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CSOs petition Akufo-Addo over stagnated fight against corruption

CSOs petition Akufo-Addo over stagnated fight against corruption
Source: Ghana|myjoyonline.com|edwin.appiah@myjoyonline.com
Date: 11-12-2018 Time: 09:12:55:pm

Despite government promise to make corruption a high-risk political activity, civil society groups are concerned, the country continues to score low marks.

In a petition to the President, five pro-democracy organisations observed with worry that Ghana has never attained 50 points on the Corruption Perception Index.

The best score was 2014 with 48points under the Mahama government while the worst score of 39pts was under the dying tenure of the Kufuor government in 2008.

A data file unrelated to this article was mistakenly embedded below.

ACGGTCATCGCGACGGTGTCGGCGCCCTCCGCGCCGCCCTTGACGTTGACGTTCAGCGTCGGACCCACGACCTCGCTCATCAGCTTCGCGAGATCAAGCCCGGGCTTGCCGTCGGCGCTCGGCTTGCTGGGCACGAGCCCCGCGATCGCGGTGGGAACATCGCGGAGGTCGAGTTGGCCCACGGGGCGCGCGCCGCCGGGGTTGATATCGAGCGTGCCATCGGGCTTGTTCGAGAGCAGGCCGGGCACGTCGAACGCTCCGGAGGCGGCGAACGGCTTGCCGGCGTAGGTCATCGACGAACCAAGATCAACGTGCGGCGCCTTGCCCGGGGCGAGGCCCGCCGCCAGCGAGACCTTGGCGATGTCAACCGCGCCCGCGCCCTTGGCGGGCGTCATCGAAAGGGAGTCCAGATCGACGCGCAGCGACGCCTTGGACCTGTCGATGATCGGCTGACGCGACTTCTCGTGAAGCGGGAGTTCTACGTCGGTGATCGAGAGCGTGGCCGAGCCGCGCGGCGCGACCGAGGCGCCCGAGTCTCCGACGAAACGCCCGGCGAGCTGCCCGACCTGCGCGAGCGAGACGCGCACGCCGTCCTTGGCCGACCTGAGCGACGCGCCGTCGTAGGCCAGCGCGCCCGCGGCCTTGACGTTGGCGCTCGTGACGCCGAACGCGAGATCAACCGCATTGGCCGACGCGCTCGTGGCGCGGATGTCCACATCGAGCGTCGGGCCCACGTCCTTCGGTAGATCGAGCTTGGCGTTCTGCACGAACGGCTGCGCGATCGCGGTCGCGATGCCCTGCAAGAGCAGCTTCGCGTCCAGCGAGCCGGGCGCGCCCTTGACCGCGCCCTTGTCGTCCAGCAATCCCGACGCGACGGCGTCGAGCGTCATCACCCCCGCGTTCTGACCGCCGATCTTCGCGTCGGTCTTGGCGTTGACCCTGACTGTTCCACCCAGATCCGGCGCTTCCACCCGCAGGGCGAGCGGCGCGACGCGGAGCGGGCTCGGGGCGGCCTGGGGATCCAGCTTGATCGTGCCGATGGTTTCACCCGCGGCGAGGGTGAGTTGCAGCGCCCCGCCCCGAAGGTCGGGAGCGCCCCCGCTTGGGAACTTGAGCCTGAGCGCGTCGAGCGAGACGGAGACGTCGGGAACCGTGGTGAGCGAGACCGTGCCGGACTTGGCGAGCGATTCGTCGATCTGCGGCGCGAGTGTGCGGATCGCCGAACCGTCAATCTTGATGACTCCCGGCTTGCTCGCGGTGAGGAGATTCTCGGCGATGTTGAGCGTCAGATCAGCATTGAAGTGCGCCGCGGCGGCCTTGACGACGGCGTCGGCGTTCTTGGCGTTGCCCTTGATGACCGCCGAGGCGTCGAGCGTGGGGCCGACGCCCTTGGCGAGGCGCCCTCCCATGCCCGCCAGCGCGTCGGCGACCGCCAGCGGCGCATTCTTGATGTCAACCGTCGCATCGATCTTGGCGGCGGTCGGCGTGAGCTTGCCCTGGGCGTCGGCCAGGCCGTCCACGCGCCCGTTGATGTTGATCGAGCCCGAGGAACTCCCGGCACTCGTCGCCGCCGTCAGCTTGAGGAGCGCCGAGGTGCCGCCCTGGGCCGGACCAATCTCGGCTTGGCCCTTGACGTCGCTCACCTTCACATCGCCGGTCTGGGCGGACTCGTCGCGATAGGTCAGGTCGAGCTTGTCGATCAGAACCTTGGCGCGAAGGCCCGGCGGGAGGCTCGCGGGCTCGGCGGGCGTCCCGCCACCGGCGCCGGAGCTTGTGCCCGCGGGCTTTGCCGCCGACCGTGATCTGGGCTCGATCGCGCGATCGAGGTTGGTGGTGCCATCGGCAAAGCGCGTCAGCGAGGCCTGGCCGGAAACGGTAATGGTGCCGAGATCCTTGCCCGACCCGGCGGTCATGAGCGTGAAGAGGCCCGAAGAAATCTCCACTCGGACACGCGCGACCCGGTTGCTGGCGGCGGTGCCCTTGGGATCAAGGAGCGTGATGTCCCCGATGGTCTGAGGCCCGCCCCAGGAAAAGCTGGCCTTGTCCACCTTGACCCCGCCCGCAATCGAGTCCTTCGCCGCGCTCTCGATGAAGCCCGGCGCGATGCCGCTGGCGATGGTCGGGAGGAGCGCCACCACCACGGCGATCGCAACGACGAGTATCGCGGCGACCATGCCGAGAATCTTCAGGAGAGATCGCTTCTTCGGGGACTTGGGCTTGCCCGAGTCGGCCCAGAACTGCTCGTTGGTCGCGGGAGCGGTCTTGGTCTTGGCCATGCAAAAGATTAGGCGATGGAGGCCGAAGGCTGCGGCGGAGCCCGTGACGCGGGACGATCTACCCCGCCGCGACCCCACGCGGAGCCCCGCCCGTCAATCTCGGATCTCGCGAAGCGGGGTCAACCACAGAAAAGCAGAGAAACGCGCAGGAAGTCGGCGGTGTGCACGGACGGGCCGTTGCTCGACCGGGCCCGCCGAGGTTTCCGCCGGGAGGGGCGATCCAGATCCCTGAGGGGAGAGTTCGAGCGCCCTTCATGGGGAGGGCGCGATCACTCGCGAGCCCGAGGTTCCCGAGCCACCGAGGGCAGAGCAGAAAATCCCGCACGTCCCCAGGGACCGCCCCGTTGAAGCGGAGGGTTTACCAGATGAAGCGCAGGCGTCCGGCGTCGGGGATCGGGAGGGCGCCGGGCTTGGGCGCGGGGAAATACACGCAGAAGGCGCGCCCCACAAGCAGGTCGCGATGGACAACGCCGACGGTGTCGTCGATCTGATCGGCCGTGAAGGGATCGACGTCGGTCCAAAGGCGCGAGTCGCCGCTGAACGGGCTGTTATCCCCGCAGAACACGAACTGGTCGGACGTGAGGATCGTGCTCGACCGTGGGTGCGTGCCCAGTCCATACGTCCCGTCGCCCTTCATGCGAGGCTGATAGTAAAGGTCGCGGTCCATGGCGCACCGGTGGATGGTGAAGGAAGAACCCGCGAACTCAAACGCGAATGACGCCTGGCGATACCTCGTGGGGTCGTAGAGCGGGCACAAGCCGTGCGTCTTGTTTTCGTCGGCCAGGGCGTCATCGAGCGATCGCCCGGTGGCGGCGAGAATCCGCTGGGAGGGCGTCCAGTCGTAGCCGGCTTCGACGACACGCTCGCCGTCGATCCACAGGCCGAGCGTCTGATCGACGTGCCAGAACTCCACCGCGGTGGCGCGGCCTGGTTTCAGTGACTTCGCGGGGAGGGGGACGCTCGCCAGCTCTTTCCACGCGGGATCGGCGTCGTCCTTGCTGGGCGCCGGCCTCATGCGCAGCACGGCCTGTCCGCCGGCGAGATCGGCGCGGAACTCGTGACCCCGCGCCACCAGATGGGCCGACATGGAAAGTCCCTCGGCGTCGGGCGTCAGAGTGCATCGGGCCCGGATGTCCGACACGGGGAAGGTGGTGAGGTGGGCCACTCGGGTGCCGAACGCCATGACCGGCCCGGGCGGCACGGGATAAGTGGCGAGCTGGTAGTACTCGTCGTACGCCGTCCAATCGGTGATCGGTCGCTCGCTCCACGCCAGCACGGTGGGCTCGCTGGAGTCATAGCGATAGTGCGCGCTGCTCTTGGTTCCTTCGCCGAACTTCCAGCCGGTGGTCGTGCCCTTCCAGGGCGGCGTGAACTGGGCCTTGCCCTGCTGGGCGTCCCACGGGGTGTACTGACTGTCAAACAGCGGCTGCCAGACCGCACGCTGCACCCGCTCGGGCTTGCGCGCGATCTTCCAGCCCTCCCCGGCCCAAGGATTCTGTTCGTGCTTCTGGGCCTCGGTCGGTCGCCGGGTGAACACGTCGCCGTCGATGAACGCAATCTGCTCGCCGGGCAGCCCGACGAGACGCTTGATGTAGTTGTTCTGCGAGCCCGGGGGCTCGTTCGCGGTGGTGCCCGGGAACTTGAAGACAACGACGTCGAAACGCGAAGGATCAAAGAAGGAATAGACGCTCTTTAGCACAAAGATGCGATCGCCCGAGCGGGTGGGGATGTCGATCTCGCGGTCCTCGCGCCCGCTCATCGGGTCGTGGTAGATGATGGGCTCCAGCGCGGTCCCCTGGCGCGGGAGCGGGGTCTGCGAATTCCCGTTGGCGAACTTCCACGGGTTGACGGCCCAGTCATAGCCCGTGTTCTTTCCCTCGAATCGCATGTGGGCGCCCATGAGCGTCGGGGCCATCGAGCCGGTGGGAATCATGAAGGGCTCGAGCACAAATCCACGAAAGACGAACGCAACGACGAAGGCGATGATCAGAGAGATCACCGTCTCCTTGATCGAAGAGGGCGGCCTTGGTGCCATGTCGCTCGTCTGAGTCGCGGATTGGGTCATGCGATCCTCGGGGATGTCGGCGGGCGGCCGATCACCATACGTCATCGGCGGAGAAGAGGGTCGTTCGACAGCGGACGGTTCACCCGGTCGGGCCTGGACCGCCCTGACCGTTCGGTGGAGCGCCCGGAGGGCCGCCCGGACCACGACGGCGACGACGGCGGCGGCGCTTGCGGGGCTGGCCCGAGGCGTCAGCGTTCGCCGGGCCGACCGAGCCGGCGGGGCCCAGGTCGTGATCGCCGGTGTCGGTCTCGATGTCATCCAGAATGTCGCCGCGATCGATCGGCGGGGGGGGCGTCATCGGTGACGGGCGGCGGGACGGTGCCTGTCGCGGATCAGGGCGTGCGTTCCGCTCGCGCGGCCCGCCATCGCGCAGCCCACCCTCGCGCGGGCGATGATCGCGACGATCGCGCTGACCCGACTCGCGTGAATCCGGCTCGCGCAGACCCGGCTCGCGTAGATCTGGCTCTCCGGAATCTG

Under the first year of President Akufo-Addo, Ghana scored one more point better than the last year of President Kufuor.

Akufo-Addo and his party, the New Patriotic Party, won power partly via the promise to fight corruption and the touted personality of Akufo-Addo as a rare incorruptible leader.

But two years into his tenure, the CSOs say the fight against corruption has “stagnated”.

Image result for akufo-addo meets CSO

According to the petition signed by Ghana Center for Democratic Development’s Kojo Pumpuni Asante, the abysmal prosecution record of the Economic and Organised Crime Office (EOCO) which secured only two convictions after prosecuting 34 out of 466 cases is worrying.